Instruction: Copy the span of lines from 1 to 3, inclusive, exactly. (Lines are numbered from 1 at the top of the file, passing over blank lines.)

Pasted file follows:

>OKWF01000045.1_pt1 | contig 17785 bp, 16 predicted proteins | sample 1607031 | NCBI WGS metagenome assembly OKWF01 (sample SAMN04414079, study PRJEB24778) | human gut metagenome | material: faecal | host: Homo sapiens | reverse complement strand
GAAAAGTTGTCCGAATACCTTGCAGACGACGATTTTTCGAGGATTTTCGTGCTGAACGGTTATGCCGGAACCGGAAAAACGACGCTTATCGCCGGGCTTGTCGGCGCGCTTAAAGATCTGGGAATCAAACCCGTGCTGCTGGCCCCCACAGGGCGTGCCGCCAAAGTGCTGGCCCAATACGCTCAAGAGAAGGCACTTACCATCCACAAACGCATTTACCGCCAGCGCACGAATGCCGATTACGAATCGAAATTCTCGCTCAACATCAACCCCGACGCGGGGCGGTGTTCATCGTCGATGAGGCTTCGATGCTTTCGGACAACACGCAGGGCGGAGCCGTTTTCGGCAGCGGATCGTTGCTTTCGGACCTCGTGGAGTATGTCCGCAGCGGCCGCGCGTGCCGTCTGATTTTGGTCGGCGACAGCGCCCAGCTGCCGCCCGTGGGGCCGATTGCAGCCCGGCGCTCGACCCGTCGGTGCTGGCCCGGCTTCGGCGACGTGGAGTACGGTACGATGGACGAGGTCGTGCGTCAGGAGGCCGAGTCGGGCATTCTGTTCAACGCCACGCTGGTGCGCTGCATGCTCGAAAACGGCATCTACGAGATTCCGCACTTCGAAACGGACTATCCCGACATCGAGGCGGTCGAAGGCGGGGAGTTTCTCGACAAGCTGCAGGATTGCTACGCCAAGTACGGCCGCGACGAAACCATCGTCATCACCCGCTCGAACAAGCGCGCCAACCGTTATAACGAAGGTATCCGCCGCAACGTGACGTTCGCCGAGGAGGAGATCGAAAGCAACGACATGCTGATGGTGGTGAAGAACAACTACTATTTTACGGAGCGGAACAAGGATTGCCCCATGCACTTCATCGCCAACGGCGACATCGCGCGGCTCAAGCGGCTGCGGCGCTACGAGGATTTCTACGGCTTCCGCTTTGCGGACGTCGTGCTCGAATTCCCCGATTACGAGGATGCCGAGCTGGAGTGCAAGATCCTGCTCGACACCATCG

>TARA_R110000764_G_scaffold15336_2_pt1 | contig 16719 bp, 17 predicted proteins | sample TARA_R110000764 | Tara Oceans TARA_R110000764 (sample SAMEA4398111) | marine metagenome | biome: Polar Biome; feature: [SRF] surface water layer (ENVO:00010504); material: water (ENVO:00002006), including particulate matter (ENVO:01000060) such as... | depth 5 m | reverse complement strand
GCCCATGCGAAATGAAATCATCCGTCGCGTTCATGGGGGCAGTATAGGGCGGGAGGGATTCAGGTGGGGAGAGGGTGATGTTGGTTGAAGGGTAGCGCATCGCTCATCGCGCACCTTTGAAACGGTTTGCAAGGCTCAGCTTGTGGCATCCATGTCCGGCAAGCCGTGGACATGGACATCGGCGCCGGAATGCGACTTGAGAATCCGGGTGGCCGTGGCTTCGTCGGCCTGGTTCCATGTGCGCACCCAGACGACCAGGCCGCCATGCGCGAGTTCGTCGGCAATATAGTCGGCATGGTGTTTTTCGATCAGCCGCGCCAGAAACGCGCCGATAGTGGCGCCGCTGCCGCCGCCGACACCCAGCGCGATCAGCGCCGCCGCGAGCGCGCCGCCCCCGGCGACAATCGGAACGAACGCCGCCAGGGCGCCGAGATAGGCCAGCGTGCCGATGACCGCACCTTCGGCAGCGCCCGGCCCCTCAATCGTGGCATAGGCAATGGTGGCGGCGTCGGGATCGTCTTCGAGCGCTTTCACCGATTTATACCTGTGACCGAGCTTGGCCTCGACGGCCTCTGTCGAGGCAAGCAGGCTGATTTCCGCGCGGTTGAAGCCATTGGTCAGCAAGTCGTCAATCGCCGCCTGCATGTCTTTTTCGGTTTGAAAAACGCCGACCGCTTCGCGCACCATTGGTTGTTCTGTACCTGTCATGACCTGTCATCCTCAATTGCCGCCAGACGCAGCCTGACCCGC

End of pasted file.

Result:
>OKWF01000045.1_pt1 | contig 17785 bp, 16 predicted proteins | sample 1607031 | NCBI WGS metagenome assembly OKWF01 (sample SAMN04414079, study PRJEB24778) | human gut metagenome | material: faecal | host: Homo sapiens | reverse complement strand
GAAAAGTTGTCCGAATACCTTGCAGACGACGATTTTTCGAGGATTTTCGTGCTGAACGGTTATGCCGGAACCGGAAAAACGACGCTTATCGCCGGGCTTGTCGGCGCGCTTAAAGATCTGGGAATCAAACCCGTGCTGCTGGCCCCCACAGGGCGTGCCGCCAAAGTGCTGGCCCAATACGCTCAAGAGAAGGCACTTACCATCCACAAACGCATTTACCGCCAGCGCACGAATGCCGATTACGAATCGAAATTCTCGCTCAACATCAACCCCGACGCGGGGCGGTGTTCATCGTCGATGAGGCTTCGATGCTTTCGGACAACACGCAGGGCGGAGCCGTTTTCGGCAGCGGATCGTTGCTTTCGGACCTCGTGGAGTATGTCCGCAGCGGCCGCGCGTGCCGTCTGATTTTGGTCGGCGACAGCGCCCAGCTGCCGCCCGTGGGGCCGATTGCAGCCCGGCGCTCGACCCGTCGGTGCTGGCCCGGCTTCGGCGACGTGGAGTACGGTACGATGGACGAGGTCGTGCGTCAGGAGGCCGAGTCGGGCATTCTGTTCAACGCCACGCTGGTGCGCTGCATGCTCGAAAACGGCATCTACGAGATTCCGCACTTCGAAACGGACTATCCCGACATCGAGGCGGTCGAAGGCGGGGAGTTTCTCGACAAGCTGCAGGATTGCTACGCCAAGTACGGCCGCGACGAAACCATCGTCATCACCCGCTCGAACAAGCGCGCCAACCGTTATAACGAAGGTATCCGCCGCAACGTGACGTTCGCCGAGGAGGAGATCGAAAGCAACGACATGCTGATGGTGGTGAAGAACAACTACTATTTTACGGAGCGGAACAAGGATTGCCCCATGCACTTCATCGCCAACGGCGACATCGCGCGGCTCAAGCGGCTGCGGCGCTACGAGGATTTCTACGGCTTCCGCTTTGCGGACGTCGTGCTCGAATTCCCCGATTACGAGGATGCCGAGCTGGAGTGCAAGATCCTGCTCGACACCATCG

>TARA_R110000764_G_scaffold15336_2_pt1 | contig 16719 bp, 17 predicted proteins | sample TARA_R110000764 | Tara Oceans TARA_R110000764 (sample SAMEA4398111) | marine metagenome | biome: Polar Biome; feature: [SRF] surface water layer (ENVO:00010504); material: water (ENVO:00002006), including particulate matter (ENVO:01000060) such as... | depth 5 m | reverse complement strand